Every refugee crisis creates tragic stories, but in the case of the Iraqi refugees in Lebanon, part of the tragedy lies in how absurd people’s situations become.
A visit to the Rumieh prison in Beirut confirmed this. Meeting with Iraqis who are imprisoned in Rumieh is heartbreaking, as their stories are tragic, and even more so in that they are all so common and similar. The Iraqis we met were either victims of or threatened by violence, and felt that their only choice was to leave Iraq, often on a moments notice.
Rumieh prison now houses over 400 Iraqis, nearly all of whom were arrested for being in the country illegally. In the prison, over a hundred prisoners share a room no bigger than 35 square meters. We met with 6 Iraqis of all faiths (sunni, shia, christian) who were arrested for being in Lebanon, and who are now sharing cells and space with common Lebanese criminals. One man, much older than the majority of the inmates, had owned a factory in Baghdad and was forced to leave because of his religion. He purchased what he thought was a legitimate visa from an Iraqi government official, only to be arrested in Beirut when trying to fly to Europe. The man was clearly humiliated by his plight, and the anguish on his face was apparent.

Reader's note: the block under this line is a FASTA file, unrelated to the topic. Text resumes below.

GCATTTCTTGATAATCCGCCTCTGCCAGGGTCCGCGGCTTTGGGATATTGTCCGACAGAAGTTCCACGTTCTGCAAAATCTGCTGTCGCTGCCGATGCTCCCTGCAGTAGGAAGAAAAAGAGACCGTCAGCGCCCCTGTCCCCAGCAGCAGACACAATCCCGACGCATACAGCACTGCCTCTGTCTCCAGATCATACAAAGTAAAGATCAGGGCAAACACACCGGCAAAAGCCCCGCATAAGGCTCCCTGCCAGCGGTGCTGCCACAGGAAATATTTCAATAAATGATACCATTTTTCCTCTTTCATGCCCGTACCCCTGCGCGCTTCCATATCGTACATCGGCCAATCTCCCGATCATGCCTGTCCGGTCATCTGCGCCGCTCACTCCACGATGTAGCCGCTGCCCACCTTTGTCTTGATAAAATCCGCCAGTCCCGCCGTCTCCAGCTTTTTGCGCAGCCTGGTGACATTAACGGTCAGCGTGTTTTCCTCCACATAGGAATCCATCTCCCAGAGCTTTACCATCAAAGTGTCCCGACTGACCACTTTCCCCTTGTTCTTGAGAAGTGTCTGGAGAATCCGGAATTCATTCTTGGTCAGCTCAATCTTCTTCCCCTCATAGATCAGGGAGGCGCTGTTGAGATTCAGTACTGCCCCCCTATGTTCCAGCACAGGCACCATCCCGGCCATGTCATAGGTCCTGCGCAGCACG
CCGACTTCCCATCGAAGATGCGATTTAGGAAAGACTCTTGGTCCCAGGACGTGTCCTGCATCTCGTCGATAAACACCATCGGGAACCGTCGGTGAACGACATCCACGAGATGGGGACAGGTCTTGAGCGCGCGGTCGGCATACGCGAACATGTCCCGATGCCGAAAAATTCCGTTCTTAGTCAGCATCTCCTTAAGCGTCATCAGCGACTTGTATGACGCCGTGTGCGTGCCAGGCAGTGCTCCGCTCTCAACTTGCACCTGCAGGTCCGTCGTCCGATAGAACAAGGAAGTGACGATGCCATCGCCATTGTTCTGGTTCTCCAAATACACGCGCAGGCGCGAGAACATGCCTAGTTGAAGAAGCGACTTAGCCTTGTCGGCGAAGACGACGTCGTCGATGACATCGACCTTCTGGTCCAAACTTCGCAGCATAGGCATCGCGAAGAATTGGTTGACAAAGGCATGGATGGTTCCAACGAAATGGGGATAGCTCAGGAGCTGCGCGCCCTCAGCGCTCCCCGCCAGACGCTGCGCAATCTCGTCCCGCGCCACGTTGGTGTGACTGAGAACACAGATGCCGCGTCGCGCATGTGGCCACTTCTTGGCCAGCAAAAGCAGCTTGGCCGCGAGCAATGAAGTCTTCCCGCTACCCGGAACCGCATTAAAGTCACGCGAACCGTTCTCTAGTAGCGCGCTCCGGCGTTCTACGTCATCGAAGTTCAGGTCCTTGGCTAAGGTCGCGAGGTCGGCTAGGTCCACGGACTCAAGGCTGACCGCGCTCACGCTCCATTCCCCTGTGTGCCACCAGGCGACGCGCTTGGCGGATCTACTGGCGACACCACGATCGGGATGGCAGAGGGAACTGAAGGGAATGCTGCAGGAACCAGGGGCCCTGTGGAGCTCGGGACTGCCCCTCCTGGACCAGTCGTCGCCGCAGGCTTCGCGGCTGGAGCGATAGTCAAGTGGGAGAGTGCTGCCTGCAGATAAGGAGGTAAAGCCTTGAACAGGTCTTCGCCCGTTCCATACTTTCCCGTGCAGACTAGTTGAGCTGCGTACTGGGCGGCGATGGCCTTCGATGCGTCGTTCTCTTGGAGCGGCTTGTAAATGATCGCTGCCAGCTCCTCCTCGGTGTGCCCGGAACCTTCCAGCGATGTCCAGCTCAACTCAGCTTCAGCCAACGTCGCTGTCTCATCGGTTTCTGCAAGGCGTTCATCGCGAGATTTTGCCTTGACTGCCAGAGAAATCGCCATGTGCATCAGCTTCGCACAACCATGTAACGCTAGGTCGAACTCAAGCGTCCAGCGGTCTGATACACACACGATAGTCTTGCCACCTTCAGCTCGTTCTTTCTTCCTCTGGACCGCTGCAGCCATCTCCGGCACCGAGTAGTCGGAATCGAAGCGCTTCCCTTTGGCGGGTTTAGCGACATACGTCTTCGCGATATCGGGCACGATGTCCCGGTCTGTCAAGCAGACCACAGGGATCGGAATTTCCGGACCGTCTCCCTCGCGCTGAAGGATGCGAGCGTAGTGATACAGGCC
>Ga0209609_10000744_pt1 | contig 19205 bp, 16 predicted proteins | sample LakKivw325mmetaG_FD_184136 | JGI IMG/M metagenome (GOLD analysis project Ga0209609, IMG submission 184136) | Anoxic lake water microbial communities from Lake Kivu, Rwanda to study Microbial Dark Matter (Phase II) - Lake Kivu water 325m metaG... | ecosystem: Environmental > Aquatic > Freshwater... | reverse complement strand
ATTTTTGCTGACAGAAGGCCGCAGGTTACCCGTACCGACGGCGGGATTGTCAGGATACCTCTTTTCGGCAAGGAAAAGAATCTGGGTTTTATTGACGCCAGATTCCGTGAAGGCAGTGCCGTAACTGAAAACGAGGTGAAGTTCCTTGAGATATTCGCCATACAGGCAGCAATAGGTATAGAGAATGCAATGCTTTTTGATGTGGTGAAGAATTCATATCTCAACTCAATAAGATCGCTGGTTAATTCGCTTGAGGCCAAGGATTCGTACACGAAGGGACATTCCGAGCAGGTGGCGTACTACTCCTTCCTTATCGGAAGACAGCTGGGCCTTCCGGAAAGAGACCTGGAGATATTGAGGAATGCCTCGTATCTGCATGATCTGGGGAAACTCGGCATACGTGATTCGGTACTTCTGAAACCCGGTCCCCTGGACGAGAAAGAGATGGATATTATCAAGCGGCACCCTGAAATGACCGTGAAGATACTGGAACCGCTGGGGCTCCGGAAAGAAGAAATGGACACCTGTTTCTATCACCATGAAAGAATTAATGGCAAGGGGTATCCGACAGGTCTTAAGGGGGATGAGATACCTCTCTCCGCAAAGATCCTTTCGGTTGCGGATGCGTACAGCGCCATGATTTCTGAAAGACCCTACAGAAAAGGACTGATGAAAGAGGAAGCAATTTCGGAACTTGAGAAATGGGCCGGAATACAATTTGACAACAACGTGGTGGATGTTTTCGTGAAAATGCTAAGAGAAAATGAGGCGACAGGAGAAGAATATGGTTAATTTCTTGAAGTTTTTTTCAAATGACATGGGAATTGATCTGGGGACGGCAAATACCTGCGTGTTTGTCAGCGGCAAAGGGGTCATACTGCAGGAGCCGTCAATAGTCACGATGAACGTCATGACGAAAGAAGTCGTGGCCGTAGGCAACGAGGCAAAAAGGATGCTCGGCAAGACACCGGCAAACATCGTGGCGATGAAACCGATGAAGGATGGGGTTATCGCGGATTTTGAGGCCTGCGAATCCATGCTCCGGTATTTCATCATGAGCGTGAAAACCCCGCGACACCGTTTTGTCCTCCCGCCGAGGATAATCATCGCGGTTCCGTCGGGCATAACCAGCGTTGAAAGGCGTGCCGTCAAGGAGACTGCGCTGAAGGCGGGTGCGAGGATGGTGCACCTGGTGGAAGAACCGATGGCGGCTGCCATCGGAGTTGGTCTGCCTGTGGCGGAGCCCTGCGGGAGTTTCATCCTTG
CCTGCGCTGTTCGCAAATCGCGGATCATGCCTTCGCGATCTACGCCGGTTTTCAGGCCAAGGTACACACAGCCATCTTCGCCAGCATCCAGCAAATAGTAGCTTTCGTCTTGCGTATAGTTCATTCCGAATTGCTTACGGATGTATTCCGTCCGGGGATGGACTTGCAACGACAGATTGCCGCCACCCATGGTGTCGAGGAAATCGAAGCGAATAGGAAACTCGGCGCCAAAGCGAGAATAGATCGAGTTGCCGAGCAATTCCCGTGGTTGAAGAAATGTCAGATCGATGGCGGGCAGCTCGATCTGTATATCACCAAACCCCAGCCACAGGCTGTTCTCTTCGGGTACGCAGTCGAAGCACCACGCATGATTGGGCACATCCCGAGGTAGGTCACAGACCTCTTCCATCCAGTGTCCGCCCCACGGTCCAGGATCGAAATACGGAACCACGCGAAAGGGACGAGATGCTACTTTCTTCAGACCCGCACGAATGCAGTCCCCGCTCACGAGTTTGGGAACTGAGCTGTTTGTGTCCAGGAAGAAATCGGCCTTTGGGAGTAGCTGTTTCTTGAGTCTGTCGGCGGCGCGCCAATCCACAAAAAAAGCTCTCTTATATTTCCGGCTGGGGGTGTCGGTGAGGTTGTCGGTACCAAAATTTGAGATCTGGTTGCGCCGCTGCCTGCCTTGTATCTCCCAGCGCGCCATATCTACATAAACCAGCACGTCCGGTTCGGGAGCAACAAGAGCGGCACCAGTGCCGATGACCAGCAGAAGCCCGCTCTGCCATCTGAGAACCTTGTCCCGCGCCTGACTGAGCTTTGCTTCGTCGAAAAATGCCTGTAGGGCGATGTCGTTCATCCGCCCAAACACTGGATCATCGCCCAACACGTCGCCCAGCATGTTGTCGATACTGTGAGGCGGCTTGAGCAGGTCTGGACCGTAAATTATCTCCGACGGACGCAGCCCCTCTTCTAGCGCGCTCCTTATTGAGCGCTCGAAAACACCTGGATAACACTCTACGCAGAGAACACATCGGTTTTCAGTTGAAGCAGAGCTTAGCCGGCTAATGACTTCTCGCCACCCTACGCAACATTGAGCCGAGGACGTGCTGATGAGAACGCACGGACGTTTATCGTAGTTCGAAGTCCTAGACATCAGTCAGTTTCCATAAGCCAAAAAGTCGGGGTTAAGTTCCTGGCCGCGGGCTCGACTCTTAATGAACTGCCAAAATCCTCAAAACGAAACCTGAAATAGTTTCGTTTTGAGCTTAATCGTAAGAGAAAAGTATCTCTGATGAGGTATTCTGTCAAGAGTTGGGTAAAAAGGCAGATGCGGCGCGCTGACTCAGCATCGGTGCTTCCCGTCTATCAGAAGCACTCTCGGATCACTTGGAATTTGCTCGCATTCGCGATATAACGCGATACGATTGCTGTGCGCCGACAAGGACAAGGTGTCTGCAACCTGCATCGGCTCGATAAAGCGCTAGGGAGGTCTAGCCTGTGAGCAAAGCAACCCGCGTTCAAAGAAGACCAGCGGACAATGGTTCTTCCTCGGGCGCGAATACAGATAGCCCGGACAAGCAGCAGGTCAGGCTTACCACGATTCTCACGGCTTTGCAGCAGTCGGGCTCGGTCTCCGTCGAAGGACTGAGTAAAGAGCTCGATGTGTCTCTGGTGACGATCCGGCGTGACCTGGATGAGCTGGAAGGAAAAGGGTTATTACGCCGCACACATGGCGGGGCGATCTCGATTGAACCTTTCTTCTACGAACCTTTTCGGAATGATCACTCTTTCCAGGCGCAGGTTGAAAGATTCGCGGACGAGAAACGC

Other Iraqis shared similarly distressing stories. One person was arrested for trying to sneak back out of Lebanon to go back to Iraq. He left Iraq after receiving a death threat, but decided to go back to support his family, risking his life by returning to the center of the violence. He now sits in jail, unsure of his future, and unable to communicate with his loved ones. Two brothers we met with shared their separate stories - the one was tortured by Saddam, the other by the Mehdi army. One man was threatened because he used to help his father sell liquor, and said he would only return when he could drink in the streets. Another laughed when we asked if he wanted to go back to Iraq- "I’d go to Darfur before I go to Iraq" was his answer.
The risks Iraqis run in Lebanon are not unique. Our mission also included stops in Syria and Egypt where we met with Iraqi refugees whose stories encompassed the many dangers they have faced in Iraq and across the border.
Throughout the region, Iraqi refugees are living in continual fear in the very places they seek to find refuge.
Jake Kurzter and Kristele Younes have recently returned from a mission to Lebanon, Syria and Jordan assessing the humanitarian response to the Iraqi refugee crisis.
Labels: Iraqi Refugees
January 13, 2009